Syl agreed that we should run a simulation of the process, and some six months later we got the results back from Westinghouse's large simulator in Pittsburgh. It showed that the controls were no good and that the gasifier would either blow up or belch the pulverized coal into the combustion turbines.
Back to the Drafting Board
That report caught everybody's attention. Syl, the retired general turned project manager, asked the next logical question: "Can you fix it?"
"Well, you see," I responded, "the problem is that by connecting a bubble with a valve symbol on a piece of paper, you don't change the laws of nature. In other words, when we open up, say, the steam valve, we not only provide more hydrogen for the gasification reaction, but we also affect a dozen temperatures and levels, which in turn influence other variables. So, in order to fix this, you will have to tell me about the various interactions in this process." And Syl did just that.
After another year of diligent work by the process engineers, we had a 17x6 matrix filled in with a great deal of data, which some called the "personality" of the process. This data described the effect of any of the six control valves on any of the 17 controlled variables. It included the steady state gain (GSS) effect of all valves on all variables. For example, in the square at the intersection of valve #5 and variable #11, it might state that a 1% increase in the valve opening will eventually result in a 2% increase (GSS = 2) in the value of controlled variable #11.
Each square of the matrix also gave the dead time before an effect of that 1% increase would begin to be felt (the dead time = td ) and also gave the time constant of reaching the new steady state (t1 ).
Once we had all that, Syl once more asked the logical question: "If we assign our six control valves to be throttled by this matrix, will that work?"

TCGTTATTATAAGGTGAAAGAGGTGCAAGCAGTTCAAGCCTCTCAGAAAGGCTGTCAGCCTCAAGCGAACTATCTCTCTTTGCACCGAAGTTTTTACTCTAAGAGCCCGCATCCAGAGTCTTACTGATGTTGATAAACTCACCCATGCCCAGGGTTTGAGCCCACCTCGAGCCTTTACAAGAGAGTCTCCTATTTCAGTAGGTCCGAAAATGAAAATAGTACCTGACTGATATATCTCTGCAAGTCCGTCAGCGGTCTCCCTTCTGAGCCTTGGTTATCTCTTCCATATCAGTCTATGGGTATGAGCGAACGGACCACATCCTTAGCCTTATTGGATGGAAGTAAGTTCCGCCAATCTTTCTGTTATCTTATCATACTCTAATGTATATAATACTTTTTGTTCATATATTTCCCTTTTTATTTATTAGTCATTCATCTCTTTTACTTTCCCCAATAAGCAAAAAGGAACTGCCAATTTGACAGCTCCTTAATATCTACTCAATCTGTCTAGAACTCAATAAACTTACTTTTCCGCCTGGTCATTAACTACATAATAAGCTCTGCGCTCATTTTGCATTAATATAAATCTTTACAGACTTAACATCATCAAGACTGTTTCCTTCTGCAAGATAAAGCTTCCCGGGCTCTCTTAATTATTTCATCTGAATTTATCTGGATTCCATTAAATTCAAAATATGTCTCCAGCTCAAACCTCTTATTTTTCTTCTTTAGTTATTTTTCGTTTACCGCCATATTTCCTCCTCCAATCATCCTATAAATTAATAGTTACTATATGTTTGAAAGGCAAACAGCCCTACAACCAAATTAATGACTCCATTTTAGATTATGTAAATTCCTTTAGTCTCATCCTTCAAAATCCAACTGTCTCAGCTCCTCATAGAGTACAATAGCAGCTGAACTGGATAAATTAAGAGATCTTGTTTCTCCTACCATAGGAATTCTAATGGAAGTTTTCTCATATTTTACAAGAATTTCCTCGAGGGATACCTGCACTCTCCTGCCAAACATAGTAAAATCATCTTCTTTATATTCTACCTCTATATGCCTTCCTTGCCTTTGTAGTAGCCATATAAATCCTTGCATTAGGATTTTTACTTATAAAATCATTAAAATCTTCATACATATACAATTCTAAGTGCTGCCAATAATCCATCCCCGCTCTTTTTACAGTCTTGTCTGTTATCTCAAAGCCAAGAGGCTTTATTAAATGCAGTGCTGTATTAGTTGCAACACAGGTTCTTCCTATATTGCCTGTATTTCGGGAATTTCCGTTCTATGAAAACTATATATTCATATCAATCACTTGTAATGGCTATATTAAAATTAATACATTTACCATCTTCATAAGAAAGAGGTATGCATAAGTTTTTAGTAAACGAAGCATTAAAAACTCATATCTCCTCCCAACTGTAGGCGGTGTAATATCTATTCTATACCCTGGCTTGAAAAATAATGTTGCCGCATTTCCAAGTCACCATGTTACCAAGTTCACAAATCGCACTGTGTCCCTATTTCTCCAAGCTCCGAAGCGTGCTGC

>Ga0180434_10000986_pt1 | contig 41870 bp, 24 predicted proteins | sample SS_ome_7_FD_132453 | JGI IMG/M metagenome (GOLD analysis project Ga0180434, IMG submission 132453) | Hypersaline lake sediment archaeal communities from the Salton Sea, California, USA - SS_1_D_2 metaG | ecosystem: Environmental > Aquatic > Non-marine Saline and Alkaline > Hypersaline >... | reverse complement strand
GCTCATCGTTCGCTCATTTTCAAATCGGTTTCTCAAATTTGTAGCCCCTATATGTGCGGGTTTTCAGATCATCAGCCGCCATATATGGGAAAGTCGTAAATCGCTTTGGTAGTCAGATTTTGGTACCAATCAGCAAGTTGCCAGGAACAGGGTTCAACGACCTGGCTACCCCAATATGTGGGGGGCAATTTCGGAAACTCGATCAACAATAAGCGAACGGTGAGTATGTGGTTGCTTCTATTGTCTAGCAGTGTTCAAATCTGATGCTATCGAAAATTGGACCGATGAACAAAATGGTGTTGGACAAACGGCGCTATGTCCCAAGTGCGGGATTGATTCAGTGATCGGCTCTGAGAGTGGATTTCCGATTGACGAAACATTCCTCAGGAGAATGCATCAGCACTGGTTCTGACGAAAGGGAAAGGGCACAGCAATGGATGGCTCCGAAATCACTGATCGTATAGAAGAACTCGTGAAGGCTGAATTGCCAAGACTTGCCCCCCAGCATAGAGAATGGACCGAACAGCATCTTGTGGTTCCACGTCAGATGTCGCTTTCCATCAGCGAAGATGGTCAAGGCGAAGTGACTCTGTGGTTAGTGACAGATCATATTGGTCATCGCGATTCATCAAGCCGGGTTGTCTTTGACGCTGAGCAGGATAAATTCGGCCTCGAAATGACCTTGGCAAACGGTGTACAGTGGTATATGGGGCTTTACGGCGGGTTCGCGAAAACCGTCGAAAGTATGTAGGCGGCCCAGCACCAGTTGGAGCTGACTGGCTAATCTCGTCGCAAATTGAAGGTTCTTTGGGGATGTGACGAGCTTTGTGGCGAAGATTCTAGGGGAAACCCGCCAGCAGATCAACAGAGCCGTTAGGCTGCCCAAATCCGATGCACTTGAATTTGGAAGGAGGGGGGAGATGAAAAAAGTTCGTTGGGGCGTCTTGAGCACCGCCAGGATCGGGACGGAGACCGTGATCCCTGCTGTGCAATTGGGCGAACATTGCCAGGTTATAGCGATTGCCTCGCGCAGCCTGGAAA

"Well, this being a very fast process, where some coal particles might pass through the fluidized bed in seconds, I think we also need something else," I answered. "You know better than I (he was a general, after all) how we control fast processes like missiles and other projectiles: we do not keep them on a single setpoint (a line), but keep them only inside a 'tunnel.' We make corrections only when they drift to one of the walls of a tunnel. I would like to replace the single setpoints on our 17 controllers with 17 tolerance bands, so that as long as a variable is inside them, no correction is made at all."
Another six months passed (by this time, Jimmy Carter was President and he took a personal interest in the project) and the neutral bands of the 17 controlled variables in the control envelope were identified. Westinghouse did its simulation and reported that the controls worked fine and the process was stable.
But we did not tell the computer what to do when all the variables were within their acceptable neutral bands. At the time, this was a big, expensive machine, so we decided to find something for it to do. Whenever all 17 variables were within their bands, we asked the computer to push the process to higher efficiency, higher profitability until one of the boundaries of the 17-dimensional control envelope was approached.
What Does the Future Hold?
In 1978, I got a letter from the DOE informing me that the government decided to file our "multivariable envelope optimization" strategy for some kind of a patent, and one year later, the DOE asked me to write a booklet entitled, "Overview of the Coal Conversion Process Instrumentation (ANL-FE-49628-TM01)."
Then, in 1980, Ronald Reagan was elected and decided to junk Carter's "energy independence" and the whole synthetic fuel project. Instead of technology, he decided to send troops to the Middle East whenever our oil supplies were threatened.
So what is the lesson from all this? I don't really know, except I have a feeling that our multi-variable matrix envelope control scheme might just get dusted off one day; if not in my lifetime, then in my son's or grandson's.